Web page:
Saw a version of this in the New Mexican a couple of weeks ago but passing it on via Keith D Johnson who publishes the ever-awesome Permaculture Activist Magazine. As we look to broaden and diversify our water portfolios, we need to look to the sky, too, especially since we seem to be drying up what's under our feet.
Here's a shot of our hoop houses under this afternoon's fresh blanket of snow. Inside, we've got lots of lettuces, kale, chard, cabbage, beats, peas, and any number of herbs. I hope to have a greenhouse someday but for now these cold frames are working well.
The hoops are made of 1/2" diameter PVC (a terrible product if you live downstream from an irresponsible manufacturer) pipe which is a light, strong, flexible, rigid, inexpensive and basically perfect material for making low arches in between rebar stakes. Three hoops and pairs of stakes are set within a 4' x 8' rectangle of 2-by lumber. The hoops are covered in a
One of the largest subdivisions in the state of New Mexico, Eldorado, just went through an electoral fight by which it was determined that residents CAN own chickens!!! Here's my current "Permaculture in Practice" column about the issue.
As I mentioned in my last post, making hawthorn-berry tincture is simple:
1) Fill a jar halfway with vodka. 2) Put hawthorn berries in the jar.
3) Close jar tightly. 4) Wait six months. 5) Strain out berries.
6) Put tincture in dropper bottles.
7) Use as directed. (See below).
Friends, clients, permaculturalists!
Please note that the Permaculture Credit Union has moved! It's still in Santa Fe and its still going strong, and you can still become a member online (You don't even have to live in New Mexico) at http://www.pcuonline.com. You can also read all about it in my October 2012 column in the Santa Fe New Mexican's real estate magazine. See below.
That 70's margarine ad almost got it right, but "It's not nice to fool Mother Nature," really boils down to "It's not smart to try to take advantage of Mother Nature and then ignore her at your big party." Is Cyclone Sandy trying to tell us this? In four presidential debates and one vice-presidential debate, the term "climate change" was brought up in only one: the third-party debate moderated by Larry King.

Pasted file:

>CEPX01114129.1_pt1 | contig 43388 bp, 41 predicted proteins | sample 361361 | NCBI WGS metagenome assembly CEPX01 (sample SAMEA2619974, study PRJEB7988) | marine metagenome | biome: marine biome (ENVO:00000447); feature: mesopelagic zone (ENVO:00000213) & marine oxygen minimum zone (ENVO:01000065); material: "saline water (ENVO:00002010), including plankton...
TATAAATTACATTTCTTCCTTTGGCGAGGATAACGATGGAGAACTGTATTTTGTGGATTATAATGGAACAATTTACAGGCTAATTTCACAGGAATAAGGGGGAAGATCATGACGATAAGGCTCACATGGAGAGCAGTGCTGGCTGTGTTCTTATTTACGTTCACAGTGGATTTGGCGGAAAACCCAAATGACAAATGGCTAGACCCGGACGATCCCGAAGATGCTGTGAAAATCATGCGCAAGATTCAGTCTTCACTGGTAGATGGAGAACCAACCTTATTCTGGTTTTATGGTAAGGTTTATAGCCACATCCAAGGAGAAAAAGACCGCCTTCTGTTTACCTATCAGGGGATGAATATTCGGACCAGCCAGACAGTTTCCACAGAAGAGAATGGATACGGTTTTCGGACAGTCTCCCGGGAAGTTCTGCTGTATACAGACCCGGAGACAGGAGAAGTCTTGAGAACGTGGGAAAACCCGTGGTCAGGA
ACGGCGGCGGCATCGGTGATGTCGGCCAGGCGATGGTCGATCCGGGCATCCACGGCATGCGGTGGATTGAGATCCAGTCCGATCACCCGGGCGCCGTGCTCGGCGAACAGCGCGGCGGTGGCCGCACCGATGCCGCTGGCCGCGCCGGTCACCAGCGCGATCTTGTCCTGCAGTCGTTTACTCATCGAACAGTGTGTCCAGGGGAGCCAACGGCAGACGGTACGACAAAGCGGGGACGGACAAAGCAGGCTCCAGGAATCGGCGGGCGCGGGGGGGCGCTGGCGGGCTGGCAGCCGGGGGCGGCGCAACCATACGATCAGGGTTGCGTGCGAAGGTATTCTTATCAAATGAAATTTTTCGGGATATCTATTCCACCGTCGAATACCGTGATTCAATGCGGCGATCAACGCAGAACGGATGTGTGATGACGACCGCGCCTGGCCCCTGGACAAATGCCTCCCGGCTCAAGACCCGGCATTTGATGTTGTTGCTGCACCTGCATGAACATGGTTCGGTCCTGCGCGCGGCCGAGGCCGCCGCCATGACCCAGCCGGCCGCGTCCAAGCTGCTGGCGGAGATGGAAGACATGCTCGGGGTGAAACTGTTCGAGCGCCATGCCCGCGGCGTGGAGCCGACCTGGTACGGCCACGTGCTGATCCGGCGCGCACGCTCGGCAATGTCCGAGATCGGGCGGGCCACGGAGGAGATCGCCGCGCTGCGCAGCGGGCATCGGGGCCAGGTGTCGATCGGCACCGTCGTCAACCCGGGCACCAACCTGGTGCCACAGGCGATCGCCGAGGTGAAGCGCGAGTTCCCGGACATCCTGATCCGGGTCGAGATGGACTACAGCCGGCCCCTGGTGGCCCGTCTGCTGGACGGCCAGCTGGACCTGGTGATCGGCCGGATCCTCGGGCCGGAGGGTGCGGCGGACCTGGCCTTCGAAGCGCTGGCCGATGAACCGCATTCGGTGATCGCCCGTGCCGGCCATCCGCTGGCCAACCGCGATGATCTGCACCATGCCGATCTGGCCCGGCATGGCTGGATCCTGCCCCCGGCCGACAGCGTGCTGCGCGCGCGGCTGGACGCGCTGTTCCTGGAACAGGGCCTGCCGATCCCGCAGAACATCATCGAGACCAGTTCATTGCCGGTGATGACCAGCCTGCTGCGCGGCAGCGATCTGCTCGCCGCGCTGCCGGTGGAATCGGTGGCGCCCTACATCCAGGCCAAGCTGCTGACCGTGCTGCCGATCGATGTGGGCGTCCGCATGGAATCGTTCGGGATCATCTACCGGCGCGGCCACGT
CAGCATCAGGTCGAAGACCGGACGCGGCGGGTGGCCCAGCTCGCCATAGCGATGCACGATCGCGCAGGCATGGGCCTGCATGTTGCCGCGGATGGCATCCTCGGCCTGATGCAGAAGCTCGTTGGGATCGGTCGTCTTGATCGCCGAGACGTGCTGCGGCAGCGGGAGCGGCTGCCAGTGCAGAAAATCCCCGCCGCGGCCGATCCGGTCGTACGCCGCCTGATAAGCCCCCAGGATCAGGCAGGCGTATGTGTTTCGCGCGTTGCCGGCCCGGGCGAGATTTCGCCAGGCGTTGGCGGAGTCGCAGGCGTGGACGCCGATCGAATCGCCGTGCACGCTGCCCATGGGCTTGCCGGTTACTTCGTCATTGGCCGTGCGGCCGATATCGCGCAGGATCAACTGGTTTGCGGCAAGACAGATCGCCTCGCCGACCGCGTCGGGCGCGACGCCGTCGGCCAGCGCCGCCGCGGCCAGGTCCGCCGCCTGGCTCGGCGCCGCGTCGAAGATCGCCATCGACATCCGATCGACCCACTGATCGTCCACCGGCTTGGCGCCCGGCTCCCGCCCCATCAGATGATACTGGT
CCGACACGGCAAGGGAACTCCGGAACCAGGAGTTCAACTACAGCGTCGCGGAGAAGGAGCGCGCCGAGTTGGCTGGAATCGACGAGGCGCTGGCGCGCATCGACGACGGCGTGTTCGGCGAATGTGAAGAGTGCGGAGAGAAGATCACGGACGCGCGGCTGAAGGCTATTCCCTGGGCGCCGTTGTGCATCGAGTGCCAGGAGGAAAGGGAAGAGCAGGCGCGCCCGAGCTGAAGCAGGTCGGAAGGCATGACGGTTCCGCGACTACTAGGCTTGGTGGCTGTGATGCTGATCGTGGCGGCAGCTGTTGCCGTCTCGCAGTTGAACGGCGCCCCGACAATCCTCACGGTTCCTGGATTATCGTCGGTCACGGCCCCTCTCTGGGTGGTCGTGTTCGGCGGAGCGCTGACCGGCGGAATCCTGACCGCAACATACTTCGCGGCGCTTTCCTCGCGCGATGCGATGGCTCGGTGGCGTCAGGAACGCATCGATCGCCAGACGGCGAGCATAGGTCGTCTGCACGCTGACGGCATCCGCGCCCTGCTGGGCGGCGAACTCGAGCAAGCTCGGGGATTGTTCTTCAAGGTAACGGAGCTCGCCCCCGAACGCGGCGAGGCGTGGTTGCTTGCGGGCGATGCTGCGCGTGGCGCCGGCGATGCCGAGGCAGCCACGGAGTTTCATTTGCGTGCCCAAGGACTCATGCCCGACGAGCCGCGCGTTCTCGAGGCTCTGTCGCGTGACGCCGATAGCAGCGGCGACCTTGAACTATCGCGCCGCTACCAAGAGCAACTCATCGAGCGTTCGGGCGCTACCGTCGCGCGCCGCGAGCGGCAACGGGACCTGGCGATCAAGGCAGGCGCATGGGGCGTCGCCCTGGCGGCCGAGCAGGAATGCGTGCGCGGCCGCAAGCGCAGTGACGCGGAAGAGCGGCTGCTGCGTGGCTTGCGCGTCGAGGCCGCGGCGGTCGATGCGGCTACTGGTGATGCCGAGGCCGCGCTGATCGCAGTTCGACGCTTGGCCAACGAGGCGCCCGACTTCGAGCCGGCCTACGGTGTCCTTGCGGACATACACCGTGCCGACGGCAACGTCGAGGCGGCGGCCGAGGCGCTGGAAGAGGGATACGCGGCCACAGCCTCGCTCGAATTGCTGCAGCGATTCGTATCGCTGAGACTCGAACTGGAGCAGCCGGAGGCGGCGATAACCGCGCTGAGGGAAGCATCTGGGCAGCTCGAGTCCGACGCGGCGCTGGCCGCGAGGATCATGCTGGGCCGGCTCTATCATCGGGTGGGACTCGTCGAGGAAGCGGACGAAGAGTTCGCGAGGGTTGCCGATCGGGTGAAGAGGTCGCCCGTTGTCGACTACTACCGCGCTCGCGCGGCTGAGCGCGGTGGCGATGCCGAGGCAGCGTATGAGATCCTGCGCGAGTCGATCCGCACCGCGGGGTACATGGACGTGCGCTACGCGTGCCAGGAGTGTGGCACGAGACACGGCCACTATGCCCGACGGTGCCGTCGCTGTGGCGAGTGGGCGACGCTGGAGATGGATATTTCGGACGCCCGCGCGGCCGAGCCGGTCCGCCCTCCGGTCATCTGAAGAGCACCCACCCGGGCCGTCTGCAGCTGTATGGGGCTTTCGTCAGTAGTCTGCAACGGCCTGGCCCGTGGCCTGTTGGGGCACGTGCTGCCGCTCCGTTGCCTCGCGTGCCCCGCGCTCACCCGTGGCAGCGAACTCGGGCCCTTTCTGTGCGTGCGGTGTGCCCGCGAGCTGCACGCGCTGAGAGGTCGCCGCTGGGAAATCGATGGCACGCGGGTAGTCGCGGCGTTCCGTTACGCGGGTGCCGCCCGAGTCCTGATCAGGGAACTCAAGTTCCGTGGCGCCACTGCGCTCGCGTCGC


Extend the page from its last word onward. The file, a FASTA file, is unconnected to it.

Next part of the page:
Here's a precipitation-collection tank, or cistern, that's patially burried and hidden by a raised planter bed and a combination of beautiful and edible plants. The easiest way to see where the cistern is in this photo is to look for a brown downspout that elbows from the right post of the portal. That goes into a 650 gallon cistern from which water is pumped and distributed through the backyard with a hose. I took this shot at our a client's residence around this time of year several years ago. One of the reasons to go this route when installing a cistern is to save money on exacavation, but don't forget to figure in the cost of the wood and labor involved in the screening with the landscape timbers that make up the raised bed. You will also be limited to plants that sprawl and cover ground even with root systems that get shrunk by the tank which is only 4" to 12" below the ground.
Some people are so proud of their cisterns that they like to show them off, but most people prefer to screen their rainwater tanks from view. You can hide them with trees and shrubs. You can erect a fence and then train vines up the fence. If you are Plants of the Southwest (one of my favorite plant nurseries in the world), you get a local artist to paint a lovely vignette of wild ruminants in a Hopi-painting style that celebrates the act of water harvesting.
On the third day (a wonderfully wet Sunday Morning), the Lafayette Bookstore (the bookstore at the conference) graciously let me sign books. One might think a 100-person line at a signing would be impossible for a new author like me, but in fact it actually happened! The catch was that the line was made up of early birds waiting for Jane Goodall.
Oddly, it wasn’t at all surreal to have one of the environmental movement’s founding mothers scheduled to sign books right after me. All of us in the movement seem to be doing the best we can do given our lots and talents. Sure, she’s borderline godhead, but so are YOU! (And she’d probably be the first to admit this.) Plus, when all was said and done, I noticed stacks of Goodall books that were NOT purchased, whereas we came a mere two books shy of selling out of Harvest the Rain.
*from “Sunday Morning” by Wallace Stevens
(The Sad Tales & Real Promise of a Green Scientist)
A longtime Polaroid employee addressing thousands of cutting-edge environmentalists? Sounds like a concoction for conflict, but it turned out to be a fabulously successful experiment yesterday. John Warner told his story about becoming the founding father of Green Chemistry with one part optimism, two parts tale of innocent death, three parts useful information, and four parts humor (ranging from deadpan to verbalized slapstick).